Real Values and Their Role in Global Governance (Part II)
Are there sets of global or universal values? If so, are they sufficient in a globalized world?
Values lie at the heart of who we are and what we do. Values shape cultures, organizations, politics and policies. Values are more often described at the individual, religious, tribal or national level.
A question arises as to whether there are sets of global or universal values and, as we move to a more interconnected and globalized world, whether they are sufficient in scope and detail. To some extent, the answer is clear: Universal values, rights and freedoms are enshrined in the context of the United Nations, but these are state-centric and state “negotiated,” rather than individual or “citizen values.”
Nevertheless, the Universal Declaration of Human Rights has now been accepted widely as a basis for national legislation, and the Charter of the United Nations itself represented an important point of reference in determining universal values.
The larger question is, of course, how such values are transformed into real change. At the turn of the new millennium, the United Nations made a bold attempt to reaffirm those rights in the context of the Millennium Development Goals: a mix of (sometimes overlapping) social and economic goals aimed at reducing poverty in the emerging world. Sadly, progress on meeting these goals has been slow and sporadic.
Others have focused on what might be termed common values for humanity. They center around safety, community and relationships (often termed social capital); decent living conditions and an ability to earn sufficient money to cover more than basic needs (wealth); and a cleaner and safer environment (ecology).
Irrespective of details and competing terminologies, there are reasonable values that most people adhere to. Most value honesty over dishonesty; ethical behavior over unethical behavior; a decent life for themselves, their family and their children; decent health and education afforded to all; a cleaner and safer environment within which to live; a level of prosperity that takes them out of poverty; a sense of belonging to community; and a strong sense of social capital and purpose in life.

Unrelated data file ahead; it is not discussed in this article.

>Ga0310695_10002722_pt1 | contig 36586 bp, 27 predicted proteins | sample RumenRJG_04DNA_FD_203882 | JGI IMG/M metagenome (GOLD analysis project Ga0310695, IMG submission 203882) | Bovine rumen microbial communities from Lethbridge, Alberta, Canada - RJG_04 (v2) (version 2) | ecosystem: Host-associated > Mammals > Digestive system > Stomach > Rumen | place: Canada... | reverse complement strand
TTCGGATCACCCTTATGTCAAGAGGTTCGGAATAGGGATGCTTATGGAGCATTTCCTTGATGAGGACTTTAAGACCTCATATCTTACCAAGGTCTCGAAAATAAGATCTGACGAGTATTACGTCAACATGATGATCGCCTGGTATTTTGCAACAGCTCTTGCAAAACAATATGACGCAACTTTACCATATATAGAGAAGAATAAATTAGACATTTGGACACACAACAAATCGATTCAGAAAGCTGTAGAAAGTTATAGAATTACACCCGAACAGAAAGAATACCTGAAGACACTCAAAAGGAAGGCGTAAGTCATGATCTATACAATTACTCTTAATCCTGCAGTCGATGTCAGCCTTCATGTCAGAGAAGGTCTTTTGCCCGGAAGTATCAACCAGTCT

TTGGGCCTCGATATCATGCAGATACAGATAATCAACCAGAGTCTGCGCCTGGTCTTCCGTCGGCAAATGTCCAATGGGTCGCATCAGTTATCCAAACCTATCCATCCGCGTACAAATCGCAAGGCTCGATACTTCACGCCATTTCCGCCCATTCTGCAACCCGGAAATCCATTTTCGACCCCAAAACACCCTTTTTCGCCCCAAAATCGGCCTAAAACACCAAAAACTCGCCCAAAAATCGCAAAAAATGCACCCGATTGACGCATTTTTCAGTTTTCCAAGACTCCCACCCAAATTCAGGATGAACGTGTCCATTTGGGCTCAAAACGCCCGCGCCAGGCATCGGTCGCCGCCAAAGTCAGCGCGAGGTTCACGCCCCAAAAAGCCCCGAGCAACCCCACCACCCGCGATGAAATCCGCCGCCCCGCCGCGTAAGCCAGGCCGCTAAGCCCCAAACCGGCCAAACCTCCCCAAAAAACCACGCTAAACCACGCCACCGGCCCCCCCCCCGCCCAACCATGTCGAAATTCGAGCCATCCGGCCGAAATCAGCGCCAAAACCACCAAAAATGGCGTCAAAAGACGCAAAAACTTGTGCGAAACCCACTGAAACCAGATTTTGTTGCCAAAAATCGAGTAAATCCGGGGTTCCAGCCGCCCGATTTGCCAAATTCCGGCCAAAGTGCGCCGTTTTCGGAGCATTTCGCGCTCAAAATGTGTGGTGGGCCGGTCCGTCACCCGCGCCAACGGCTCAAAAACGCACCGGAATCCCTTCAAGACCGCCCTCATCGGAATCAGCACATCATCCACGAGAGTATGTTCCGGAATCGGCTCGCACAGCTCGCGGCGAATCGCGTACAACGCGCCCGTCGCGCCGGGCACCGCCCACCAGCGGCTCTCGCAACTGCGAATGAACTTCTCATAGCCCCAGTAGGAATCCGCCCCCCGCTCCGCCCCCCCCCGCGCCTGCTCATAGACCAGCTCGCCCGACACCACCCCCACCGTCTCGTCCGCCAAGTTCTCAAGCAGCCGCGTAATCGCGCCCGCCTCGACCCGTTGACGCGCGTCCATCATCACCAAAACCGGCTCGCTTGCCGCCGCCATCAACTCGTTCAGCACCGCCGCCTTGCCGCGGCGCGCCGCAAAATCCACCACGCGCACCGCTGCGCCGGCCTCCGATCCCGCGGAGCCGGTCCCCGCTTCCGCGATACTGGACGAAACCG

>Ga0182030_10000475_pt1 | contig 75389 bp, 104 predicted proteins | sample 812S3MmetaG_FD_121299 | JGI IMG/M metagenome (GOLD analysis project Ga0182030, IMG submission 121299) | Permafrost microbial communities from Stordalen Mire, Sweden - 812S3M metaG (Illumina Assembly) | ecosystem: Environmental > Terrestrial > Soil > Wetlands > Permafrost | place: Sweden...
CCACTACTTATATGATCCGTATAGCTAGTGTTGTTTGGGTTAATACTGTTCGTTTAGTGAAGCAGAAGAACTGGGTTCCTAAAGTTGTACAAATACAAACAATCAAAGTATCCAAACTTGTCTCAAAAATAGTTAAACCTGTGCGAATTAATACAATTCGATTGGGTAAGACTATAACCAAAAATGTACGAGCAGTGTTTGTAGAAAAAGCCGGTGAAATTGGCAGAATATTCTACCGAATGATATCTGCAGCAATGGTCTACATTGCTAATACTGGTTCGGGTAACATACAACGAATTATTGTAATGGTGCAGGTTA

The key, of course, is whether we are able to translate such values into tangible actions. This is where economics enters into the equation.
The foundations for modern economics were built when the world was dramatically different from today. Current economic theory rests largely on assumptions that were made over 200 years ago, but many are no longer valid for today’s world.
Shifts in lifestyles, communications, production and consumption patterns have been sufficiently large as to call into question the validity of current economic theory.
It is based on a time when physical capital was scarce and natural capital abundant, when the global population was a fraction of what it is today, when economies were agriculture-based and services of little importance, when global public goods were unheard of and when public policy was limited or nonexistent.
As a result, there is now a nascent movement to review the underpinning of economic theory, as well as to begin using economics to measure many goods and services that have hitherto remained unmeasured, including natural resources.
Economics exists also in a wider spectrum of human societal activities: ecological, political and social. Increasingly, the lines between disciplines are blurred. Witness, for example, the growth in ecological economics and the valuation of natural capital.